Capturing Cambodia on Camera

Having filmed Tomb Raider with Angelina Jolie at Angkor Wat, written dozens of travel guides for Lonely Planet and produced videos for the BBC, National Geographic and Cambodia’s Ministry of Tourism, what’s next for Nick Ray, Principal at Phnom Penh-based Hanuman Films?

“I first explored Angkor Wat in 1995 during the long civil war. Pol Pot was alive, the Khmer Rouge was still fighting the government, and there were land mines around remote temples. And yet there were more visitors than today.”

It’s 18 months since Nick Ray spoke those words on a video produced for Lonely Planet. Called Social Distancing at Angkor Wat, Ray showed how deserted South East Asia’s most visited temple ruins had become due to the pandemic.

Ray’s Phnom Penh-based film production company, Hanuman Films, was subsequently commissioned to produce a similar video for the BBC Travel Show in May 2020. It interviewed tour guides, conservation experts and vendors at Cambodia’s iconic attraction, which usually attracts over 2.5 million people per year.

“That was the only piece of live content shot anywhere for the BBC Travel Show worldwide during the first lockdown in the UK,” says Ray.

“The presenters and crew were grounded, so it relied on webcams and repeats, which isn’t very interesting for viewers of a travel show. We got in touch and pitched a piece about Angkor Wat and Siem Reap without tourists. It proved very popular.”

Still today, the silence at Angkor Wat symbolizes Cambodia’s long travel shutdown. Just 6,167 entry tickets were sold in the first nine months of 2021, including 228 in September.

For British-born Ray, the pandemic era is the latest chapter in a 26-year love affair with Cambodia. He first visited in 1995 and has lived in the country for over two decades.

"After university, I took a backpacking trip to South East Asia, and Cambodia played a memorable part,” he says.

Nick Ray, producer, location scout and manager for Hanuman Films. Image: Hanuman Films

“Because of the Khmer Rouge, it was too dangerous to travel overland from Phnom Penh to Siem Reap, so you had to go by boat. But instantly, I was wowed by the glory of Angkor, the surrounding landscapes, and by the kindness of the Cambodian people.”

He returned in 1998, as a travel writer. Ray was commissioned to write the Cambodia chapter of the Lonely Planet South East Asia guide. It would be the first of more than 40 travel titles he has contributed to across the region.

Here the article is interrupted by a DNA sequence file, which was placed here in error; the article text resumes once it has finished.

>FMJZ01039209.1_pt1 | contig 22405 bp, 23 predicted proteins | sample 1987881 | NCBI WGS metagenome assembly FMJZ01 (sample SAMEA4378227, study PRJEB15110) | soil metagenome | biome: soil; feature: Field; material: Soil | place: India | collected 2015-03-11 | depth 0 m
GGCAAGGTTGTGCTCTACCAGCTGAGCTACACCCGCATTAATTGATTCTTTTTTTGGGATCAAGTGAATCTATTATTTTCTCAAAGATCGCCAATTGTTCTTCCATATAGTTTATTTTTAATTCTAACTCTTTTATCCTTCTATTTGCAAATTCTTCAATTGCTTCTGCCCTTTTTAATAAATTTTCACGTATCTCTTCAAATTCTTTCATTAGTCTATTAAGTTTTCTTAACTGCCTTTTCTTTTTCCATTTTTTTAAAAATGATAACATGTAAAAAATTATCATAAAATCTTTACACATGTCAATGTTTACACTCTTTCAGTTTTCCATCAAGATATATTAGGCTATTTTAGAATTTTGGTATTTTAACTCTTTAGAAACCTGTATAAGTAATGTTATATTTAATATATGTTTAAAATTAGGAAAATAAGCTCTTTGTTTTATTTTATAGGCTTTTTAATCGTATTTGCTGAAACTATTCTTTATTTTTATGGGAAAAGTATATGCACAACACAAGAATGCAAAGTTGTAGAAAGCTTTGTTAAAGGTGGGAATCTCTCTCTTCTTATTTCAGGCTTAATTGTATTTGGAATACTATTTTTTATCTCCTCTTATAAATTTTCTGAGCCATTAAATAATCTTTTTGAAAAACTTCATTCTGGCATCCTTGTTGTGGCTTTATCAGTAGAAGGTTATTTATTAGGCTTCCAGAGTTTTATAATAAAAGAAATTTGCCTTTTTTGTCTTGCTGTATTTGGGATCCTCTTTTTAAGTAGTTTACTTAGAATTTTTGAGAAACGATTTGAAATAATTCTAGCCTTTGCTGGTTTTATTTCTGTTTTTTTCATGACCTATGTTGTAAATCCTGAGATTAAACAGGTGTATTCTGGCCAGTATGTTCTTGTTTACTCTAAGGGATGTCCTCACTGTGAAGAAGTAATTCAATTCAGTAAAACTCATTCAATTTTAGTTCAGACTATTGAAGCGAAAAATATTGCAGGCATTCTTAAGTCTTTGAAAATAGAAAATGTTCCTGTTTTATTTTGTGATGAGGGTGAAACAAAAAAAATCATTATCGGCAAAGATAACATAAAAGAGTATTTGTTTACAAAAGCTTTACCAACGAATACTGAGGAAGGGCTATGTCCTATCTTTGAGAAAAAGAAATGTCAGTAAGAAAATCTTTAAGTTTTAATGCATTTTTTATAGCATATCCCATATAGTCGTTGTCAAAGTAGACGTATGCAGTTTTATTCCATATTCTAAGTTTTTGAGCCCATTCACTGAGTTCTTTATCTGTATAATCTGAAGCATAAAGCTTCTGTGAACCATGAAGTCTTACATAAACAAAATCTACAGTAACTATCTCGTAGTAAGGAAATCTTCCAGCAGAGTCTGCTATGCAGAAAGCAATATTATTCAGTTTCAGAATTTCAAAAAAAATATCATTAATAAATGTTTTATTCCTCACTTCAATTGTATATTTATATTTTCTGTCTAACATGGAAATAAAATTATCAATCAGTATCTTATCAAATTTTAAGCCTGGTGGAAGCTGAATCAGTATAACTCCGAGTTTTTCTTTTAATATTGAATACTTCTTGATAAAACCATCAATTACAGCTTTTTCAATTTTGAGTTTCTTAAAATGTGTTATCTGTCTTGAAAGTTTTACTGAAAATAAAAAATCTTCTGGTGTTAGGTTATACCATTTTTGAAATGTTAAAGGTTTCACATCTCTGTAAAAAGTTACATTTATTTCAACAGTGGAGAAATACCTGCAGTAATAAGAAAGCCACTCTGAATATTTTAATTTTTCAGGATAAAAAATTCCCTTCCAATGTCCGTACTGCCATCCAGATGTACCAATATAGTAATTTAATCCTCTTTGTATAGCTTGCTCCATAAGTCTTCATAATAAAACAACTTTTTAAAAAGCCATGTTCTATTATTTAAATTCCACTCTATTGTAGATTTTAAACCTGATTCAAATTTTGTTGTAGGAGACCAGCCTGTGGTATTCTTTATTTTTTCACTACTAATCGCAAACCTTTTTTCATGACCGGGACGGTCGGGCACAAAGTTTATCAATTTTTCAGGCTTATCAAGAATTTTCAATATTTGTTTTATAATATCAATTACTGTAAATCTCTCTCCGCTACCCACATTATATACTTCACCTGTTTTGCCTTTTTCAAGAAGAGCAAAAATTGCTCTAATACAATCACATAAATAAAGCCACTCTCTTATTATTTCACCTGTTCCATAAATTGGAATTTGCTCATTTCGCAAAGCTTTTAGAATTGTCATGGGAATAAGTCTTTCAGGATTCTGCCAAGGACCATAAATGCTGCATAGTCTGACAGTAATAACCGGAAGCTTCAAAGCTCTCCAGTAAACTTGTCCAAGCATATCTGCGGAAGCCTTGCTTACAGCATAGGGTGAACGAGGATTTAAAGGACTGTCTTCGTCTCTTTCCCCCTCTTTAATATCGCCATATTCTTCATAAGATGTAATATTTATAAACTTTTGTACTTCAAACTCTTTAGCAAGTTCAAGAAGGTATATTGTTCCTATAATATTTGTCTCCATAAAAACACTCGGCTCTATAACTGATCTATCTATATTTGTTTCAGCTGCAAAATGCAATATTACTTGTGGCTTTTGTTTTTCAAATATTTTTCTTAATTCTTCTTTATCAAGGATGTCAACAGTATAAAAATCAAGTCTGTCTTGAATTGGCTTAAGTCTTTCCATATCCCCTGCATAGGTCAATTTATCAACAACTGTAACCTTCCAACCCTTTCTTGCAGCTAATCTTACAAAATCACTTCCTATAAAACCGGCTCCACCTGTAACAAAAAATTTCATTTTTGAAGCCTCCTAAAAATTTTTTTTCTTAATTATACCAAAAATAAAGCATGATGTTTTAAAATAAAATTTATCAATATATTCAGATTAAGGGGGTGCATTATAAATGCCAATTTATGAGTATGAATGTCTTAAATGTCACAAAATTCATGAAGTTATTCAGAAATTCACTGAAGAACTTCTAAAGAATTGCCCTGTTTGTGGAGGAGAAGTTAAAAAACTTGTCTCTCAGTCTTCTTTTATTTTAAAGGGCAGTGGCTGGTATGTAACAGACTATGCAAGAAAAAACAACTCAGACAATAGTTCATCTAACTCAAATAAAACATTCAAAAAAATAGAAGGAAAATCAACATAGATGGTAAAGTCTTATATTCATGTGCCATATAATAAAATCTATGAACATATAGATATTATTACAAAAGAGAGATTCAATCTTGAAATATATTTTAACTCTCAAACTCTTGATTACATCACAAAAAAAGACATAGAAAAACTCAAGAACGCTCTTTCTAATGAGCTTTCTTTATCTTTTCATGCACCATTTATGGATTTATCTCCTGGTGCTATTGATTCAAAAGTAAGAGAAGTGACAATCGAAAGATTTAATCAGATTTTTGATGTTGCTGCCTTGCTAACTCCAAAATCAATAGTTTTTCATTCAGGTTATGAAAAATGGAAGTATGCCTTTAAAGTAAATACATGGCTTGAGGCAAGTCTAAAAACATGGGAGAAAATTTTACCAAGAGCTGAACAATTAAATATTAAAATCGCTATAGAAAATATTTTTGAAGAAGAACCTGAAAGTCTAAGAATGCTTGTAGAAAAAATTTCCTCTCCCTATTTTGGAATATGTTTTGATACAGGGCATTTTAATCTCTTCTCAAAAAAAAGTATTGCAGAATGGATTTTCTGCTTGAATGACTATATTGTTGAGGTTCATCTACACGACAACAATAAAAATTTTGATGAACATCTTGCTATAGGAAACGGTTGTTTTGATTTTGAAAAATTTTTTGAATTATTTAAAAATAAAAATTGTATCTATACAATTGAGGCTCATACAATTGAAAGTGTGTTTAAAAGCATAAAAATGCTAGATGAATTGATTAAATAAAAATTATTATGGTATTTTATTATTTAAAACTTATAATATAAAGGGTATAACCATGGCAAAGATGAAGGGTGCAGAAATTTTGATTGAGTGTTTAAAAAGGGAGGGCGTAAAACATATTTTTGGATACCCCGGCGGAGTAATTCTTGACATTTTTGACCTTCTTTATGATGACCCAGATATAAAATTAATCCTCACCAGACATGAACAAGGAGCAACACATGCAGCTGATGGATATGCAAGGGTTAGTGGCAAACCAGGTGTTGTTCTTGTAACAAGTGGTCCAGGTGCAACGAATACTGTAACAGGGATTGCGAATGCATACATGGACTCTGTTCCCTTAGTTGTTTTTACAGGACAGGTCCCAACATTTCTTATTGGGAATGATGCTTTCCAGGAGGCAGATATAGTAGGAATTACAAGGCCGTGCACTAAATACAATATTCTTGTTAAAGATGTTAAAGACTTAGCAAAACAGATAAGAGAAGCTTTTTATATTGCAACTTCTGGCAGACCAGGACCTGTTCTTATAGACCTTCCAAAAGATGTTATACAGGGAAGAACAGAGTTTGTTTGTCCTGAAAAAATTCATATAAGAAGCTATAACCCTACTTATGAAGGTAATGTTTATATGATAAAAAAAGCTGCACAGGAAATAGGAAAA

“My abiding memory of that trip is the derelict Bokor Hill Station near Kampot. There’s an old French colonial hotel and casino up there, but it had been off-limits because of the war. The army had flushed out the last of the Khmer Rouge, and I got permission to visit.”

Ray hired a dirt bike and rode for two sweaty hours up a winding, overgrown road to reach the spectacular plateau.

“I couldn’t believe I was staring at this abandoned hotel and a church that no one had visited in a long time. It symbolized for me that Cambodia was entering a process of transition.”

The allure of Cambodia proved strong. Ray set up home in the country and established a film and TV production company, Hanuman Films. The formative years saw it undertake a mix of documentary and educational video projects.

And then Hollywood came calling.

Hanuman was hired by the producers of Tomb Raider, the blockbuster silver screen adaptation of the popular computer game.

Tomb Raider "changed everything" for Hanuman Films. Image: Hanuman Films Showreel

“Tomb Raider changed everything,” says Ray. This was our first international movie shoot. We had 150 people fly in from the US and the UK, and up to 500 extras on set during some days. It was a huge production.”

Ray scouted the locations in advance. “Finding the right settings was fairly easy. Angkor Wat, Bayon and Ta Prohm temples were spectacular backdrops for the movie.”

The global impact extended beyond the cinema.

“Tomb Raider played a big part in promoting tourism to Cambodia in those early days,” says Ray. “It was a successful global hit with a big star, Angelina Jolie. People also forget that Daniel Craig had a small part – so you had Lara Croft and James Bond in the same movie.”